Reflect on your present blessings, of which every man has many; not on your past misfortunes, of which all men have some.-- Charles Dickens
A new year begins and, as usual, I find myself living in the future -- as opposed to the present.
This "outlier" blog was set up months ago, but tonight's is my first entry. Watching an inspirational made-for-television movie reminded me that some of the most powerful forces in my life operate, most of the time, in my subconscious.
One of the more powerful proofs of this reality comes when -- as in this evening's movie -- someone's young wife or daughter dies.
Before I remember that my own losses -- one in each category -- were triggering the response, I'm surprised when my eyes mist and my throat tightens. During the first 45 years of my life I believe I never cried at a movie -- in fact, I believe it's accurate to say that, until that fairly advance point in my life, grief was a rather theoretical emotion for me.
The movie -- which, of course, is a contrived event often intended to "tug at heartstrings" -- generates an unjustified or false response. But when I recognize that I'm really reacting to actual events, the impact is magnified. Real grief resurfaces and the misting and tightening sometimes leads me down a now-familiar path ending in self-pity.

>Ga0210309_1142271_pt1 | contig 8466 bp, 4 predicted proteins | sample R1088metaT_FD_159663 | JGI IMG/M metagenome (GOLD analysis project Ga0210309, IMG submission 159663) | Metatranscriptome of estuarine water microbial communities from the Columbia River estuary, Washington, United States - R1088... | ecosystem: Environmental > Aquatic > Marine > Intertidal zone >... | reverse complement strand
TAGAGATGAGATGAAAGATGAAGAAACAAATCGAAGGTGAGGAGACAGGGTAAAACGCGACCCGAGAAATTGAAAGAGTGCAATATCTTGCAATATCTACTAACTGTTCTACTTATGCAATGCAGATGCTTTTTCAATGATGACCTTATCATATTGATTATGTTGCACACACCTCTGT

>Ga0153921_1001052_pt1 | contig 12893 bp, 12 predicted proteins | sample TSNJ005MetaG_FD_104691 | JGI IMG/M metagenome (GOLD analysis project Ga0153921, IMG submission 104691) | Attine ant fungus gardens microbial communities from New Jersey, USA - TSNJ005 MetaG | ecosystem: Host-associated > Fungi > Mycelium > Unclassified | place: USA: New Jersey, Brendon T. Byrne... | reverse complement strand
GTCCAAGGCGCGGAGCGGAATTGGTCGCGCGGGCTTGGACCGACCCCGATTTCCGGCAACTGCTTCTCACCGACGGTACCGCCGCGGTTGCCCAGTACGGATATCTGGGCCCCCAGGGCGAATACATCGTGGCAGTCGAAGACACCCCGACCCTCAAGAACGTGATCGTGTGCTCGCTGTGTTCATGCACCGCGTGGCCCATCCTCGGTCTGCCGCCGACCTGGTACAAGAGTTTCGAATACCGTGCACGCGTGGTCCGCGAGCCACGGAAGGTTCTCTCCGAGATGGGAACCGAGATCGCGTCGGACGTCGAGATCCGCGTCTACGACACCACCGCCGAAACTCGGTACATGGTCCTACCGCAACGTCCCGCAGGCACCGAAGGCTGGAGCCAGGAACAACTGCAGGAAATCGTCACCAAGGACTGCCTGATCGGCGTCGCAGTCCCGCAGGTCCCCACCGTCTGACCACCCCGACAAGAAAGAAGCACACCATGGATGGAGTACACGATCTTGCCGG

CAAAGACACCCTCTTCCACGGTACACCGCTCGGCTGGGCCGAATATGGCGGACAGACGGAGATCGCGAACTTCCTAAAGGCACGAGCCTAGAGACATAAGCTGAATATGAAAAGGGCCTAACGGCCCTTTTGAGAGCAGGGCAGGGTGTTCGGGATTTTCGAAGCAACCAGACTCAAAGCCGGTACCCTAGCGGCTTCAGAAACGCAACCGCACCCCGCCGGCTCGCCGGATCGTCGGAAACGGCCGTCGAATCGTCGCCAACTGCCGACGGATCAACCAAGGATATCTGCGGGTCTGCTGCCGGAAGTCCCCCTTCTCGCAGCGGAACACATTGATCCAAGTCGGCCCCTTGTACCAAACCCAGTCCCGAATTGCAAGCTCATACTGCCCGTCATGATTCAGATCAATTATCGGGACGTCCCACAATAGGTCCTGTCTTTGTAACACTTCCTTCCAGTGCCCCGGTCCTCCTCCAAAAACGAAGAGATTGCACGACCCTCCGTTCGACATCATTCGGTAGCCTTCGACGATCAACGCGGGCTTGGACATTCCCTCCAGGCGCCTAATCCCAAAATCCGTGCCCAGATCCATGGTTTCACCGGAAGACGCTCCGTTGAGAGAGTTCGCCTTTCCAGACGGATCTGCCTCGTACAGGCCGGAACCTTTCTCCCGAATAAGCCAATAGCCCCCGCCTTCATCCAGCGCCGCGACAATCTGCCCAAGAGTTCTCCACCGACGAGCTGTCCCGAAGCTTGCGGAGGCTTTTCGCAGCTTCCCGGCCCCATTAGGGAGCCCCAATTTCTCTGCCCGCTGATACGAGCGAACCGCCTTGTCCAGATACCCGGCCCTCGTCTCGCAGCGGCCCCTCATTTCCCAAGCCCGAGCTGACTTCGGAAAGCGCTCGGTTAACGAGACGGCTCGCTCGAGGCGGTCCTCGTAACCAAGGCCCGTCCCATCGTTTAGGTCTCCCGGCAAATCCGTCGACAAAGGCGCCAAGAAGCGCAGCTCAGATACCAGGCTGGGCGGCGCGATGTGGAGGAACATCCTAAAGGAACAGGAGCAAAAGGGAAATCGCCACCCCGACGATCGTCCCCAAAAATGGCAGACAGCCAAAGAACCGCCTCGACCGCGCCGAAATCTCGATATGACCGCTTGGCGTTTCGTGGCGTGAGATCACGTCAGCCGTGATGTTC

My motivation for finally attempting to make a go with this new blog is to devote some energy into addressing hidden demons -- and hopefully into uncovering some buried angels.
More than once during the now-seventeen years that have come since the advent of angst (I mean sorrow, but like the alliteration in "advent of angst" and only found 18 hits when I Googled it) I've tried to complete a transition that I refer to as a "return to life" (borrowed from Dickens' "recalled to life" from A Tale of Two Cities).
The author originally intended to use the "recalled" phrase as the novel's title. It remained the heading for the first section. Most folks "recall" (sorry) the first sentence ("It was the best of times, it was the worst of times,"). Dickens' recalling is not only about transition, it is about resurrection.
My previous blog was inspired by Steinbeck and documented (after a fashion) a year-long trek around North America ( Wandering Dave ); perhaps I'll use Dickens' ToTC for this new effort.